Wladyslaw Szpilman - Music from the Abyss

    To say that the music on this CD is Wladyslaw Szpilman's life-blood is
     more than just a poetic metaphor.  The Polish composer and pianist
     literally owes his miraculous survival of the Holocaust to music in
     general and the music contained on this CD in particular.
     Born in 1911, Wladyslaw Szpilman studied the piano at the Warsaw
     Conservatory under A. Michalowski and subsequently at the Academy of
     Arts (Akademie der Kuenste) in Berlin under Arthur Schnabel and Leonid
     Kreutzer.  He also studied piano and composition under Franz Schreker.
      In 1933, he returned to Warsaw where he quickly became a celebrated
     pianist and a composer of both classical and popular music.  From 1945
     to 1963 he held the position of Director of Music at Polish Radio.
     During these years he composed several symphonic works and about 1000
     songs, including some children's songs, as well as music for radio
     plays and film.  He also performed as a soloist and with the
     violinists Bronislav Gimpel, Roman Totenberg, Ida Haendel, Tadeusz
     Wronski and Henryk Szeryng.  In 1963, he and Gimpel founded the Warsaw
     Piano Quintet with which Szpilman performed world-wide until 1986.
     The German invasion of Warsaw on 23 September 1939 put an untimely but
     temporary end to Szpilman's musical career when a bomb, dropped on the
     studios of Polish Radio, interrupted his performance of Chopin's
     Nocturne in C Sharp minor.  Yet despite the inevitable changes to his
     life, brought about by the onset of war, Szpilman refused to give up
     his music.  His Concertino for piano and orchestra was composed while
     he was experiencing the hardships and deprivation of the Warsaw Ghetto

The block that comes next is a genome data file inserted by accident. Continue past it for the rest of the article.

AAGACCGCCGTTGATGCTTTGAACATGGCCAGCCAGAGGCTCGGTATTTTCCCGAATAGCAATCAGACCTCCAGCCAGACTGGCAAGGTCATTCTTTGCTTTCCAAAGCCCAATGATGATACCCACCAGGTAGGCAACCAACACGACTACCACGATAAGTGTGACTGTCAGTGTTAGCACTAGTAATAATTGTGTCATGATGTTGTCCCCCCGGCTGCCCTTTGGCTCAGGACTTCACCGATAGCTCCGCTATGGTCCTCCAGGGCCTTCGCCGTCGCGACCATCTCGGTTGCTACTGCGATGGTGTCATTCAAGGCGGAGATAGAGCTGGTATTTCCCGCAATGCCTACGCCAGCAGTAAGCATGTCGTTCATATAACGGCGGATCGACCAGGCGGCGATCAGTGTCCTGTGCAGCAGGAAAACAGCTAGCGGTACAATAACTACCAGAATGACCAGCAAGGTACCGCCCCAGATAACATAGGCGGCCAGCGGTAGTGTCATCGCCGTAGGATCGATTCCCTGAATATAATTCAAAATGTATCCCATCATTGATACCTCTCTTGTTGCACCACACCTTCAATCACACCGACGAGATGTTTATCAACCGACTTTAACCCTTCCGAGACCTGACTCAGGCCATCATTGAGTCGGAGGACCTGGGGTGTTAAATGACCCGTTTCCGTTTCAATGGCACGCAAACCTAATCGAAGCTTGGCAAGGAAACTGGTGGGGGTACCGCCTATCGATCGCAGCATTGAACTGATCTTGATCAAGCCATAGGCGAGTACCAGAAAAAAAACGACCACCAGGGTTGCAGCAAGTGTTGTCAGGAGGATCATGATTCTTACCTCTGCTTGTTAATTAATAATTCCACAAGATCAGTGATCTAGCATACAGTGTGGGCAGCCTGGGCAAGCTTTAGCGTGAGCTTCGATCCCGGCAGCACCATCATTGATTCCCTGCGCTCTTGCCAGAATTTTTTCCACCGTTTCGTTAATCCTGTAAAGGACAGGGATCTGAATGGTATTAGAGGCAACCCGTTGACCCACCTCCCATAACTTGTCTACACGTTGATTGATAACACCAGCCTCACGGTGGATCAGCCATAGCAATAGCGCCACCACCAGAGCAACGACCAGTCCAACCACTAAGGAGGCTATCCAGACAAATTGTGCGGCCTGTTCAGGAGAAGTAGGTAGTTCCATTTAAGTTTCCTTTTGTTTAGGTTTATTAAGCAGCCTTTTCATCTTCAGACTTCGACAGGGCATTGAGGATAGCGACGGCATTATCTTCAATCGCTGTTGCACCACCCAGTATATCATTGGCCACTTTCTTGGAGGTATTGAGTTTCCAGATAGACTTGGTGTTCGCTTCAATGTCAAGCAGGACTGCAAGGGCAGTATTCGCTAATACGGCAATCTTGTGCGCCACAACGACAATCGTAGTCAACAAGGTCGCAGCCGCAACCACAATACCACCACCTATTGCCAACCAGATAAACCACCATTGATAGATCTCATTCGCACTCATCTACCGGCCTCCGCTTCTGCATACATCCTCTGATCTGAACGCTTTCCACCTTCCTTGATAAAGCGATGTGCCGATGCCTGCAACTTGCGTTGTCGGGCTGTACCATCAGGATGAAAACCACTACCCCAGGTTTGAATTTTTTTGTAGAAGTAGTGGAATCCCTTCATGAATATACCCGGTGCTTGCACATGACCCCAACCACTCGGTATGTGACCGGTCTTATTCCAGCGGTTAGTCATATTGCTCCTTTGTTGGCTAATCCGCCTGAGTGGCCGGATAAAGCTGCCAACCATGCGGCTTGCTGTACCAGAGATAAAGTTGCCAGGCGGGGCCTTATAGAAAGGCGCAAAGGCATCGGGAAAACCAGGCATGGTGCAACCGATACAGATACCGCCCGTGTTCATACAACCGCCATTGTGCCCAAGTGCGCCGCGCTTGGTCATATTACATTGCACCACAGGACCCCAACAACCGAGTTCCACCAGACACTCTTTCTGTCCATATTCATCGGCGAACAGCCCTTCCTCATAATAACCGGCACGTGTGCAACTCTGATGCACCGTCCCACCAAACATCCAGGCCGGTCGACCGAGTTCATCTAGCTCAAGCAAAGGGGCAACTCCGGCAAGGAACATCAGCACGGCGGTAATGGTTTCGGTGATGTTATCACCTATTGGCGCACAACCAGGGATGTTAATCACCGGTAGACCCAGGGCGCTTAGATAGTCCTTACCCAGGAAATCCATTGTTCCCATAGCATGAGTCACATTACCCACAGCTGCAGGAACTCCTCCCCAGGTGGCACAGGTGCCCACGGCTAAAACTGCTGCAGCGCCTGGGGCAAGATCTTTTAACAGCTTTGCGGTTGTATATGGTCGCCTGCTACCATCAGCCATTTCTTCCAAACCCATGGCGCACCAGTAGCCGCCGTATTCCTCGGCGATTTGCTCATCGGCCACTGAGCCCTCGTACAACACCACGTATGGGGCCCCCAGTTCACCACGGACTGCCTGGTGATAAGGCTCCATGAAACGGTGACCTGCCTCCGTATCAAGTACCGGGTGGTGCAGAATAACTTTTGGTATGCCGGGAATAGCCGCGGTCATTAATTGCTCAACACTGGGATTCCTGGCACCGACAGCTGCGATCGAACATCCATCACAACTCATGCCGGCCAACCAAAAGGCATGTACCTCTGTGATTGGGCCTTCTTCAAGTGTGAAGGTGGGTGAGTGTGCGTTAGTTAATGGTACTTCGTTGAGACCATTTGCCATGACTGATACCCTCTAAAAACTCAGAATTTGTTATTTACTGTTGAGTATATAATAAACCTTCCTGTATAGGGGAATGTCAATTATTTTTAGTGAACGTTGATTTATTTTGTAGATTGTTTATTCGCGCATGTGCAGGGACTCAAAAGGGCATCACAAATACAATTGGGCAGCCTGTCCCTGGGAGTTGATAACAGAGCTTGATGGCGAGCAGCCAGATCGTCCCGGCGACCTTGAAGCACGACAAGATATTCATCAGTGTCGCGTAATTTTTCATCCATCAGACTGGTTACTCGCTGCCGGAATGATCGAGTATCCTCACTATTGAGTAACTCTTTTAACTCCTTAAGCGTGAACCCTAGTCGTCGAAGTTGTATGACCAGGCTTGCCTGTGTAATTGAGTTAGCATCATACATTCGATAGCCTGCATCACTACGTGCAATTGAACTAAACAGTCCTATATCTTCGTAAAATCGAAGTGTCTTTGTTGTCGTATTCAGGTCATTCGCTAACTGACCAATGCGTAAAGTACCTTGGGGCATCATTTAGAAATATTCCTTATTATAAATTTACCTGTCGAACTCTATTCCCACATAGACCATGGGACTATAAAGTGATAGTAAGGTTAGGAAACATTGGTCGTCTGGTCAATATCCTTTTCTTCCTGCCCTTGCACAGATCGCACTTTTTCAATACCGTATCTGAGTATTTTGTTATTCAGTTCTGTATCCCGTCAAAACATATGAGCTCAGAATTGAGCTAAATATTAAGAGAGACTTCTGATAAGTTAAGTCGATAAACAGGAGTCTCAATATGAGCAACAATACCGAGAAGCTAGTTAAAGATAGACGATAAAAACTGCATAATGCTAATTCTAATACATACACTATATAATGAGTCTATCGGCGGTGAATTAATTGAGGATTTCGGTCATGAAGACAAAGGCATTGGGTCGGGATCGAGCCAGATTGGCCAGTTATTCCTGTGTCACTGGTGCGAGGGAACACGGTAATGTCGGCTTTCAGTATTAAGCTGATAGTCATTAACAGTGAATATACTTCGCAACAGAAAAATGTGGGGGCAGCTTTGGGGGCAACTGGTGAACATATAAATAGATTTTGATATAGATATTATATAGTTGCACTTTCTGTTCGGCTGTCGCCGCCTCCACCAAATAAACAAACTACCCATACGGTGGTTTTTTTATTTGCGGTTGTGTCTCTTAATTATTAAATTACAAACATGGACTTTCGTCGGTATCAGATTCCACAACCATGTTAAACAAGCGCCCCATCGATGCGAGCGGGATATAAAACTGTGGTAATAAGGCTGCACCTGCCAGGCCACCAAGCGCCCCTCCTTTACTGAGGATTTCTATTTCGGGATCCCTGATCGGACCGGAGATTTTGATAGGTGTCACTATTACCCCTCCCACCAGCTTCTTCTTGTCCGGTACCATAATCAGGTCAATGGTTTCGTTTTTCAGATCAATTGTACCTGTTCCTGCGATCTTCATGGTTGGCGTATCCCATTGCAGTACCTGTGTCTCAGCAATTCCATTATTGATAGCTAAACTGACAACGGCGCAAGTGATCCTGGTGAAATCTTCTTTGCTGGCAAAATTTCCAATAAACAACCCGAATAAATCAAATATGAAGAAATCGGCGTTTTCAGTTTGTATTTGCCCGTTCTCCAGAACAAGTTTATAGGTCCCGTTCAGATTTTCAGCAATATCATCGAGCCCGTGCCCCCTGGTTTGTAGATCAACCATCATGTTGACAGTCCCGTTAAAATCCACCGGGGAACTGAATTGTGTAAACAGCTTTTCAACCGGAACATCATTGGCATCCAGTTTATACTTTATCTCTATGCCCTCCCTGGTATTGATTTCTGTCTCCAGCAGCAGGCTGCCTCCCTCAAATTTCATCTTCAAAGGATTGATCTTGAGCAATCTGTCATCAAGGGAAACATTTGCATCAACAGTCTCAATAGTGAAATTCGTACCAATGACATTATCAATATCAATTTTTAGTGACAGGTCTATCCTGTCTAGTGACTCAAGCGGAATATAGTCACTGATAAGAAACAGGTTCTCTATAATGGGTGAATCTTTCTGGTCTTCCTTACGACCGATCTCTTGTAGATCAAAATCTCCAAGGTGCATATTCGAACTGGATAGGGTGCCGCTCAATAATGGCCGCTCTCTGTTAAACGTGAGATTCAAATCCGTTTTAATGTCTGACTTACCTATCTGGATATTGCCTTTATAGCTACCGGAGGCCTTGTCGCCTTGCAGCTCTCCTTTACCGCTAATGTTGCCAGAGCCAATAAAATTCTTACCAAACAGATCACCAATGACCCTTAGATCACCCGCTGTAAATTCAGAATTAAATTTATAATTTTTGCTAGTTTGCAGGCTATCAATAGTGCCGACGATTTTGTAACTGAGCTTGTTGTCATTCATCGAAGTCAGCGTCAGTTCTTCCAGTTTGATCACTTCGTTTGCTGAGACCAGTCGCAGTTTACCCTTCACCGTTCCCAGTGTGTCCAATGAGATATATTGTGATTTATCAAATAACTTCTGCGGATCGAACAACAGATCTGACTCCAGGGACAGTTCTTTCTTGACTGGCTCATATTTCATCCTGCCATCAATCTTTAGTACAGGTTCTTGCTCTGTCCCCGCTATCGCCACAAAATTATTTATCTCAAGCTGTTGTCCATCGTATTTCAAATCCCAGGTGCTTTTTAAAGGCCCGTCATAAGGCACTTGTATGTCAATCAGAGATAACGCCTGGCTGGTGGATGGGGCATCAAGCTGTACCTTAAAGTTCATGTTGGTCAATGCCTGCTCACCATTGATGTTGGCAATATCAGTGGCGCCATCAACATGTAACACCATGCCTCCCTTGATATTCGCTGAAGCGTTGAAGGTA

in 1940.  Time after time, Szpilman managed to escape the
     deportations.  Even when he and his entire family were packed into
     cattle trucks to be sent off to Treblinka, the famous pianist was
     miraculously picked out and spared from the death camp.  He fled to
     the Aryan part of the city and spent two long and agonising years in
     hiding, always assisted by loyal Polish friends.  After the Warsaw
     Uprising he continued to lead the life of a recluse in the deserted
     ghost town.  Towards the end of the war, he was discovered by a German
     officer of the Wehrmacht, Wilm Hosenfeld, who saved his life after
     listening to the starved pianist play Chopin's C Sharp minor Nocturne
     on the out-of-tune piano of his hiding-place.
     When Szpilman resumed his activities as the Director of Music at
     Polish Radio in 1945, he did so by carrying on where he left off six
     years before: poignantly, he opened the transmission by playing, once
     again, Chopin's C Sharp minor Nocturne.
     This CD is thus a testimony to the power of music and the will to live
     of a man who survived the difficult years in hiding not least by
     recalling note by note, and bar by bar, every piece of music he had
     ever played.
     Wladyslaw Szpilman's wartime memoirs, in which he paints a gruesomely
     realistic picture of the Warsaw Ghetto and the mass murderous
     machinations of the German occupiers, have just been published in


1.  Ouverture for Symphonic Orchestra (*1968)
2.  Concertino for Piano and  Orchestra  (*1940)


3.  Rapsody on theThemes of Paganini
4.  Marguerite Op. 38 Nr. 3
5.  Prelude Op. 32 Nr. 12


6.  Polonaise A Flat Major Op. 53 Nr. 6
7.  Mazurka a-minor Op. 17 Nr. 4
8.  Nocturne cis-minor Op. posth. Nr. 20

Wladyslaw Szpilman - Piano